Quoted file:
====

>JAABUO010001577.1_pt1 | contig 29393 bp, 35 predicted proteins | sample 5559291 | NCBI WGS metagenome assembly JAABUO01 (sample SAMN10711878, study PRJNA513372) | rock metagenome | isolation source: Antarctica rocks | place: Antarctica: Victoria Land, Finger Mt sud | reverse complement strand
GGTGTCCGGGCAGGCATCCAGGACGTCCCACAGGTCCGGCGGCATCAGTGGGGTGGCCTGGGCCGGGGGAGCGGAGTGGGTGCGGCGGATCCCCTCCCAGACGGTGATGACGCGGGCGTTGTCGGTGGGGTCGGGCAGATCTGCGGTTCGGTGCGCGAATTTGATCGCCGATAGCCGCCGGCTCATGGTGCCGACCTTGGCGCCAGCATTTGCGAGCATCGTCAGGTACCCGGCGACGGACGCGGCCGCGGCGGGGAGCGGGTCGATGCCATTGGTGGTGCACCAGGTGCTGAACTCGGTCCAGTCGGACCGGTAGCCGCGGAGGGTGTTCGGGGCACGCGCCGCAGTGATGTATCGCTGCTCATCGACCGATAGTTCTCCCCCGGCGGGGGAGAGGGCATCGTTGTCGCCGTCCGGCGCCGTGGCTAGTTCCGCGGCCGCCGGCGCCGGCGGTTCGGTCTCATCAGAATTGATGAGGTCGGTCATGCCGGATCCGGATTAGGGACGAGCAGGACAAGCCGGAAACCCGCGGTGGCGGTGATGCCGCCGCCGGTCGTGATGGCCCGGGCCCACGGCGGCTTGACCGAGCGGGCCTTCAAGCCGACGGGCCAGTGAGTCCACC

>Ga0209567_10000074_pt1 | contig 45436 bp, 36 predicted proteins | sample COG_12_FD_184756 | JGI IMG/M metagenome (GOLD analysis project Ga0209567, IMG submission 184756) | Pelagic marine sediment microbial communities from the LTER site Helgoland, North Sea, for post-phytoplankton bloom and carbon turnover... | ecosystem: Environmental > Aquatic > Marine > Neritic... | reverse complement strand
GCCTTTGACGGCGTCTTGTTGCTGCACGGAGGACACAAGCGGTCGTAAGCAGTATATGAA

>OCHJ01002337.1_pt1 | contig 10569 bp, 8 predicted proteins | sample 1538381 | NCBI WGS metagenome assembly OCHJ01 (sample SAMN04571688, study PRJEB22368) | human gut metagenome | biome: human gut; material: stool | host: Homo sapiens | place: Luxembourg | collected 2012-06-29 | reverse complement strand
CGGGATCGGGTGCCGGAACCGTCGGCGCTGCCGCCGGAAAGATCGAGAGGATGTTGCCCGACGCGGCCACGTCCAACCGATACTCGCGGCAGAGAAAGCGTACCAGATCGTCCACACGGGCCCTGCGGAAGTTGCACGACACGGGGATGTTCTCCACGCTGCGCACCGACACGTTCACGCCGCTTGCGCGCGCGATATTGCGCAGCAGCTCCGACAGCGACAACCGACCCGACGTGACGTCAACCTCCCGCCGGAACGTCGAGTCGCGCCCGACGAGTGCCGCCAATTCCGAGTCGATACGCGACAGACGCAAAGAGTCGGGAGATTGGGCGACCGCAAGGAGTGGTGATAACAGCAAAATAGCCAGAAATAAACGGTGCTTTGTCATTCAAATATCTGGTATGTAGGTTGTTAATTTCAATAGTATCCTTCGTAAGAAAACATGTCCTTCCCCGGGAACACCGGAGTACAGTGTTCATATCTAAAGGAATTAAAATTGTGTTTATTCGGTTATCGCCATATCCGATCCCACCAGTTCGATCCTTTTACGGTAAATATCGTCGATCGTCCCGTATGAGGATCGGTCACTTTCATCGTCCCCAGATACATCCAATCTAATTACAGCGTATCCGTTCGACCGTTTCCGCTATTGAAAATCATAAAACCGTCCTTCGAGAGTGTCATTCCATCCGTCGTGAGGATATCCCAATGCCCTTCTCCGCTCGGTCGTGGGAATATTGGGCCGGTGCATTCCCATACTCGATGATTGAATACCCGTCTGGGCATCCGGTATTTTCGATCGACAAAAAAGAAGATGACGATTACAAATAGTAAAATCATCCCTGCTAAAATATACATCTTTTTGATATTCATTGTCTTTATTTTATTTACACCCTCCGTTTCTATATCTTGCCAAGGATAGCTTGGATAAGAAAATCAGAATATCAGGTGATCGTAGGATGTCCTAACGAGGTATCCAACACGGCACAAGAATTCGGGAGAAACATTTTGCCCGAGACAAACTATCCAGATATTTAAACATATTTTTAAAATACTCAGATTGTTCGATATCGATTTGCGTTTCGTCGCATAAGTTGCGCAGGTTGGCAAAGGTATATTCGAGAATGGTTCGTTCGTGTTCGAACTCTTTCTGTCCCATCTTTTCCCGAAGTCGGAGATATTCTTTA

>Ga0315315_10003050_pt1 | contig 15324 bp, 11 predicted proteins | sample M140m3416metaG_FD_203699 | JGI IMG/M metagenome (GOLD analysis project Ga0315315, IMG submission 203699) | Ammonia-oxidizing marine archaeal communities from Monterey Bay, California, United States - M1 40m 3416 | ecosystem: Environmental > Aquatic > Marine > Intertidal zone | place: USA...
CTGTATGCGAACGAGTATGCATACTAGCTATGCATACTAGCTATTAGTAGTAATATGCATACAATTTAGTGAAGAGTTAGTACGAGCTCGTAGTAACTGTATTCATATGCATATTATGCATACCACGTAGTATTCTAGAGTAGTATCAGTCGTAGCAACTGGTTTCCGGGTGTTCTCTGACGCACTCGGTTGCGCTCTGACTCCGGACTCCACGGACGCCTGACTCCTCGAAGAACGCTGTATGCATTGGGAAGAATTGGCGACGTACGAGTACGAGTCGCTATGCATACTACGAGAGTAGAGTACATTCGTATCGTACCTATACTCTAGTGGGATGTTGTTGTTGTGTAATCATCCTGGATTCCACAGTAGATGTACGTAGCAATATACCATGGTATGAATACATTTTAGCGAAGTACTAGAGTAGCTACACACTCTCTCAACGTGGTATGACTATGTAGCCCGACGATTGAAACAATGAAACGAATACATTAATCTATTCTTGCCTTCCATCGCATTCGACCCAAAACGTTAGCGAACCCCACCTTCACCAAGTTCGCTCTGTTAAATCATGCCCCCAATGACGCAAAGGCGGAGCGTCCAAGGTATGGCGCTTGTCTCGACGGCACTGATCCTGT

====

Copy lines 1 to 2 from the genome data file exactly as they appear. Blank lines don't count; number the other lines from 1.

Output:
>JAABUO010001577.1_pt1 | contig 29393 bp, 35 predicted proteins | sample 5559291 | NCBI WGS metagenome assembly JAABUO01 (sample SAMN10711878, study PRJNA513372) | rock metagenome | isolation source: Antarctica rocks | place: Antarctica: Victoria Land, Finger Mt sud | reverse complement strand
GGTGTCCGGGCAGGCATCCAGGACGTCCCACAGGTCCGGCGGCATCAGTGGGGTGGCCTGGGCCGGGGGAGCGGAGTGGGTGCGGCGGATCCCCTCCCAGACGGTGATGACGCGGGCGTTGTCGGTGGGGTCGGGCAGATCTGCGGTTCGGTGCGCGAATTTGATCGCCGATAGCCGCCGGCTCATGGTGCCGACCTTGGCGCCAGCATTTGCGAGCATCGTCAGGTACCCGGCGACGGACGCGGCCGCGGCGGGGAGCGGGTCGATGCCATTGGTGGTGCACCAGGTGCTGAACTCGGTCCAGTCGGACCGGTAGCCGCGGAGGGTGTTCGGGGCACGCGCCGCAGTGATGTATCGCTGCTCATCGACCGATAGTTCTCCCCCGGCGGGGGAGAGGGCATCGTTGTCGCCGTCCGGCGCCGTGGCTAGTTCCGCGGCCGCCGGCGCCGGCGGTTCGGTCTCATCAGAATTGATGAGGTCGGTCATGCCGGATCCGGATTAGGGACGAGCAGGACAAGCCGGAAACCCGCGGTGGCGGTGATGCCGCCGCCGGTCGTGATGGCCCGGGCCCACGGCGGCTTGACCGAGCGGGCCTTCAAGCCGACGGGCCAGTGAGTCCACC